Music captured Dinero’s adolescent mind when his parents enforced their strict rules. While at home studying he’d take a peek out the window to see the kids in the neighborhood enjoying themselves, and he hated every minute that he wasn’t out there. “I’m not gonna lie, in those times when I did see people have fun, I wasn’t having fun,” he remembers. Eventually, the streets would lure the “How I Move” rapper into the many dangers people in urban settings face but he kept a strong will to make it out due to his morals and passion for music.
“Those were the times where it would lead me to be on my poetry sh*t or be on my melodic sh*t since I couldn’t be out there all the time when I was younger,” he said. “So I’d rather listen to music. Doing that helped build me up and as I got older I understood that individuality and staying to yourself is the key sometimes.”
That same individuality shines throughout Love For Guala. On top of the warbling, Dinero blends a bouncy rap flow into his singing as evidenced on tracks like “If I Tell You,” “Shawty Do You,” and “Looking At Me” featuring Rich The Kid. What stands out though is Dinero’s singing with his smooth cadences and catchy melodies —- something he says he’s been developing even before his rapping. “Singing was the first thing I did before rap and I wrote poetry too,” he remembers. “Singing and writing poetry, mixing both just so happened to turn into rapping. It was just my way of expressing myself.”
On the standout record, “Till im Gone” featuring Kodak Black, Dinero raps about the work he put in to get to where he is. “Smokin’ all this dope, it got me thinkin’, How I land here?/ I ain’t never love, ’cause honestly, I never played fair/ All up through the struggles, honestly, I had to stay clear/ Why you hatin’ on me in my hood? I cannot stay there/ Tryna live a lovely life, I live it, have sustain there,” he raps.
And Dinero wastes no time expressing himself on the 13-track album. On the opener, “Intro,” listeners get a much more personal side of Dinero right from the start. “Ever since I was a young ni**a, I spazzed out/ Even when I was a youngin’, always went through mad doubt/ Always went and tell my mama how I move, I stand out/ Only in it for the commas, I don’t need no handouts,” Dinero sings on the chorus. From then on, he locks in and delivers honest takes on love, money and the various turns a relationship can take.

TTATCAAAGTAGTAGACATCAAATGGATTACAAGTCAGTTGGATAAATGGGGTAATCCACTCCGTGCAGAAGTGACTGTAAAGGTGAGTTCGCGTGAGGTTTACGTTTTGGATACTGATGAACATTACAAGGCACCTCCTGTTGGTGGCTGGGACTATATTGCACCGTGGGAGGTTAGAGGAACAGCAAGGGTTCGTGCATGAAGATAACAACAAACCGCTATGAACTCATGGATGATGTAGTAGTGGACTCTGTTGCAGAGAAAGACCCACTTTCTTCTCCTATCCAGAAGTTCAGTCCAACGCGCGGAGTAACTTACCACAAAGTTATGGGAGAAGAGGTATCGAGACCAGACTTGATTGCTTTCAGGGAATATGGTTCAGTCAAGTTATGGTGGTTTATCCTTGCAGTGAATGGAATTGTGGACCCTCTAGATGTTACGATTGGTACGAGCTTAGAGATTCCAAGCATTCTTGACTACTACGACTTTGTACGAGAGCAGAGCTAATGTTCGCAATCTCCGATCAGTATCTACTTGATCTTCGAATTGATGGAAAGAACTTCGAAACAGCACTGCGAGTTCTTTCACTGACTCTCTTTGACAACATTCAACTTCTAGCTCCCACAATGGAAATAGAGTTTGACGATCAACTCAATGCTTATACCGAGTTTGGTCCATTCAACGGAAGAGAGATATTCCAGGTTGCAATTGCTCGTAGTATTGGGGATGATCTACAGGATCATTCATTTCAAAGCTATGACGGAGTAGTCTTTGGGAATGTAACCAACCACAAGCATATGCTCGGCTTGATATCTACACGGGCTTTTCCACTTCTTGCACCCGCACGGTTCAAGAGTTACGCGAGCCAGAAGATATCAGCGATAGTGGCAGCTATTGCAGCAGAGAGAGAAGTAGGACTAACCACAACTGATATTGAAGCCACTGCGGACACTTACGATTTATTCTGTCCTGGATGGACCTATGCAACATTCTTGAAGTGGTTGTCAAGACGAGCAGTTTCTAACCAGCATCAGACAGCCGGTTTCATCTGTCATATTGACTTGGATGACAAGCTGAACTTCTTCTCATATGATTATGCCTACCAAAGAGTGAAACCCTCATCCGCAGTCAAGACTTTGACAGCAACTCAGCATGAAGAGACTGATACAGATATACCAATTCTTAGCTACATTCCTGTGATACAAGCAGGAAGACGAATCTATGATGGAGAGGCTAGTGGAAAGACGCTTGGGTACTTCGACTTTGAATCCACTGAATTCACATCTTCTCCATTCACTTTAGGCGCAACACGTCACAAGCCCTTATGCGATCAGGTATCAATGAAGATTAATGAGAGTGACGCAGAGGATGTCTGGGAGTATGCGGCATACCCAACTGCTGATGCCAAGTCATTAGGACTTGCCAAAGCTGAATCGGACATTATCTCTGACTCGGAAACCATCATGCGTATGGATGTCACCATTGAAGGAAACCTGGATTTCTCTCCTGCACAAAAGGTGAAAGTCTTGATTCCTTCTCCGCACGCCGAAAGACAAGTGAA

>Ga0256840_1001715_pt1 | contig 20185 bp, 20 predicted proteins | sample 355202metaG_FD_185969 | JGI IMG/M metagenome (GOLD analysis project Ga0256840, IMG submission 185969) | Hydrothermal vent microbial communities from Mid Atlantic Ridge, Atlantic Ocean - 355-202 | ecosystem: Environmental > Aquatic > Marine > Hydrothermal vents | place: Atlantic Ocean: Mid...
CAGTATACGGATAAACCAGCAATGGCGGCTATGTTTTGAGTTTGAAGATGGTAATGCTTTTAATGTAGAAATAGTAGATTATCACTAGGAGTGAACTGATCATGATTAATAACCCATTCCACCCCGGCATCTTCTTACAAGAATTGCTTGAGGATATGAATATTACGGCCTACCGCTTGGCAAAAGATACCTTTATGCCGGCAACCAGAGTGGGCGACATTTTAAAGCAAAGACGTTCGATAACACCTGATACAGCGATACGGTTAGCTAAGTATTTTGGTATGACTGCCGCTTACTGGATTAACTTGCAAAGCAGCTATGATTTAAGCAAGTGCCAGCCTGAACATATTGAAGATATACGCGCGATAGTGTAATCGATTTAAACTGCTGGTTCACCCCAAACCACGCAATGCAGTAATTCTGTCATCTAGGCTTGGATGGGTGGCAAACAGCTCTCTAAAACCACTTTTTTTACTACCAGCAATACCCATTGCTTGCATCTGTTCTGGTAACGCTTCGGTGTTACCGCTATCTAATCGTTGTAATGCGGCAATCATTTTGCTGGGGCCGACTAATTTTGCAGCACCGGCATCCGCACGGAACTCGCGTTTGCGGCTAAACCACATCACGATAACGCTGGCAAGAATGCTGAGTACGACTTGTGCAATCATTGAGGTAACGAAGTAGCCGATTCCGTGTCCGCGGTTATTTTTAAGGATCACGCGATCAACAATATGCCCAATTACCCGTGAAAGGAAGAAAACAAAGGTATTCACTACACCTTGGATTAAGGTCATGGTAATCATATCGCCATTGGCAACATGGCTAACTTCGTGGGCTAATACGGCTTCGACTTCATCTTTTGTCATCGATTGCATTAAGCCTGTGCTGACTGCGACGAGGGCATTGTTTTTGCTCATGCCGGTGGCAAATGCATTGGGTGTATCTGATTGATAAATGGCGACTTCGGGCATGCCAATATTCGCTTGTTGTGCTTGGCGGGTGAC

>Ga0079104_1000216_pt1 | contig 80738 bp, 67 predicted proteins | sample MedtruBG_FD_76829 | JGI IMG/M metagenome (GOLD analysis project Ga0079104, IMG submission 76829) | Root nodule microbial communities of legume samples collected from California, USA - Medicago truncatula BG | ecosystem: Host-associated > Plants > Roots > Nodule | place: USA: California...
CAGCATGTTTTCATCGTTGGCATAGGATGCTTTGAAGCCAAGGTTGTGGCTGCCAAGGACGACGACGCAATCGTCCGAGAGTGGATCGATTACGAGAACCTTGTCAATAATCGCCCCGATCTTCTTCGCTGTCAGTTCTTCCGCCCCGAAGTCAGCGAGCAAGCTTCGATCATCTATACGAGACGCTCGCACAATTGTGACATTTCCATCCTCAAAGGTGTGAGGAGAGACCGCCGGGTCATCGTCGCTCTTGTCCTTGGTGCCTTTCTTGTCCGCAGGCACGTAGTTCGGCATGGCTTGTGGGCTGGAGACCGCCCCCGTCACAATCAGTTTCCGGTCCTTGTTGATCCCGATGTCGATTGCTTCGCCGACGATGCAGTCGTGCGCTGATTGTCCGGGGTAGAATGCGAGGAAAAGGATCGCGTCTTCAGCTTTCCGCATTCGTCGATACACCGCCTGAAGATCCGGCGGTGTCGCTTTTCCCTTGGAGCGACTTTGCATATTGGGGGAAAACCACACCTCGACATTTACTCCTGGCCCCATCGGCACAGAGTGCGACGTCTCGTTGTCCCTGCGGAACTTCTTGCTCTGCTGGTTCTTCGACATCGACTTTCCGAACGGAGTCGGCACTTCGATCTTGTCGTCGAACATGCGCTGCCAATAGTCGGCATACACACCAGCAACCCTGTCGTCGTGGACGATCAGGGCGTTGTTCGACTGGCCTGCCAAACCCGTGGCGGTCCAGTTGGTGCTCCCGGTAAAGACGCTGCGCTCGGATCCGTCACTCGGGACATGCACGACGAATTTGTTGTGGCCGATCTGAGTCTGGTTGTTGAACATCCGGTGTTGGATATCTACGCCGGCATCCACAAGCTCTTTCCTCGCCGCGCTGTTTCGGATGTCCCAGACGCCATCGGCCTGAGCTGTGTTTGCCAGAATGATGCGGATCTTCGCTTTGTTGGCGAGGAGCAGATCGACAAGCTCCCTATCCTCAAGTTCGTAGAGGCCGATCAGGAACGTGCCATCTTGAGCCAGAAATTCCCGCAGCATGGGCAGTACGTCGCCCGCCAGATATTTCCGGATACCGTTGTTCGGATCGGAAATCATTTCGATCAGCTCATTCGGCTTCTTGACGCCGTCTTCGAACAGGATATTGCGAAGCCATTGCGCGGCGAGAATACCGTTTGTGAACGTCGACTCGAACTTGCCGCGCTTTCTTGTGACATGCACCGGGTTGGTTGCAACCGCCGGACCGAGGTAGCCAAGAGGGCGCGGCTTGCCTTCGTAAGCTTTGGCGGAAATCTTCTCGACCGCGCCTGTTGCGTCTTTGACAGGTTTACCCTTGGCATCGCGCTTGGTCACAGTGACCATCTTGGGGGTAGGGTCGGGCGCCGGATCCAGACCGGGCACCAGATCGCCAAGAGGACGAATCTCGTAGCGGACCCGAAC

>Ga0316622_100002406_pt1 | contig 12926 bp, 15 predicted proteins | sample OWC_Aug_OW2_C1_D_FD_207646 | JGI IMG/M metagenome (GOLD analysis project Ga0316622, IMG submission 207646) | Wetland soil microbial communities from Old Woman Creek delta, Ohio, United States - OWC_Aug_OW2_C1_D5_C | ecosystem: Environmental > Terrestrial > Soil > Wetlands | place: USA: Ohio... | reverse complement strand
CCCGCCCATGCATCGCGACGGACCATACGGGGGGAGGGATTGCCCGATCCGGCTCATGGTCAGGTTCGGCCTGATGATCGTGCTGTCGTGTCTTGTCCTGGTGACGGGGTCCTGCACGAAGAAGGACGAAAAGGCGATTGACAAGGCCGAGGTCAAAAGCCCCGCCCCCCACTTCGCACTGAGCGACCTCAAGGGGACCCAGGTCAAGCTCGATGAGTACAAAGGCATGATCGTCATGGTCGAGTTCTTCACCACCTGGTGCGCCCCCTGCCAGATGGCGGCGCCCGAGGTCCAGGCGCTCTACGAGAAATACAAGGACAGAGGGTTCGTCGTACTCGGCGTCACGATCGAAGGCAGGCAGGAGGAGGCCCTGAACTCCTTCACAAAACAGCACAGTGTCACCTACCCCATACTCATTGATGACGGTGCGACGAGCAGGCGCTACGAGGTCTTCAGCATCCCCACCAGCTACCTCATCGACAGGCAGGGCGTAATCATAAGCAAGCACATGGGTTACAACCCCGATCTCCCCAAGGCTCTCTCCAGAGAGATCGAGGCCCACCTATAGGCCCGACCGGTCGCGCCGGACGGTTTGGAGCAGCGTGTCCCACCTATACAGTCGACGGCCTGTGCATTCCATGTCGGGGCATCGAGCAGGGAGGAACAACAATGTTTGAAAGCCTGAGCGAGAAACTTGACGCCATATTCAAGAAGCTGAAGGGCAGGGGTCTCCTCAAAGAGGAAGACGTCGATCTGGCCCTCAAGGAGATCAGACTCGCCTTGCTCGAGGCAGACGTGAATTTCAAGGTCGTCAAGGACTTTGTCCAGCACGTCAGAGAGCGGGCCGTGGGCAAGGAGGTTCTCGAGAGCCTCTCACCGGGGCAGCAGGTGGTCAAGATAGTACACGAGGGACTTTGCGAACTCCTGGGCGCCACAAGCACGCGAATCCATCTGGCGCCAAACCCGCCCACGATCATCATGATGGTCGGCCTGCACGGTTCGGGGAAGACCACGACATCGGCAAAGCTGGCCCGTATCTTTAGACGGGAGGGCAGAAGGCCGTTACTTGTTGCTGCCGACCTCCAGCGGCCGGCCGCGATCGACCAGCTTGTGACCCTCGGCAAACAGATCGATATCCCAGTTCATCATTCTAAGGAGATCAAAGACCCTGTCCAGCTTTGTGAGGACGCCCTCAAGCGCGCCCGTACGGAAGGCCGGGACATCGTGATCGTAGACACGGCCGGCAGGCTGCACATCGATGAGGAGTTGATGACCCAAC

When an artist applies the laser-like focus that Dinero has with his music the result works in favor of the artist. It’s what Dinero used to tie Love for Guala together. It dives into multiple sounds from the heavy trap beat found on “How I Move” featuring Lil Baby and the bouncy yet soulful “Take a Lil’ Time” but the album as a whole is cohesive and manages to keep the vibe through its 43-minute run time.
“Love for Guala is multidimensional and it reaches different points. It’s not just going down one lane,” he explains. “It means I’m finally hitting the versatile points that I said I would awhile back as opposed to staying in that one trap sound I came up with.”
Compared to his previous EP The Guala Way, where Dinero takes on a more aggressive sound, this album sounds vastly different. “I wanted to challenge myself and make something different. I was more open to being diverse with the sound because I know I can make more than just that one trap sound,” he reveals boldly when describing his approach. “You’re getting the turn-up vibe but I’m also going to give you me. I’m that conscious dude that really thinks about life and longevity and winning after everything is said and done.”
Flipp Dinero is determined to push his name further into the spotlight with Love for Guala: he has major plans for his future. “I see myself being bigger than I dream I could be. I see myself accomplishing things I never thought I’d accomplish,” he proudly says. “I don’t know what it is because I see myself winning Grammys, all that. So I don’t know what it is, but I know I’ll be bigger than my dreams could be.”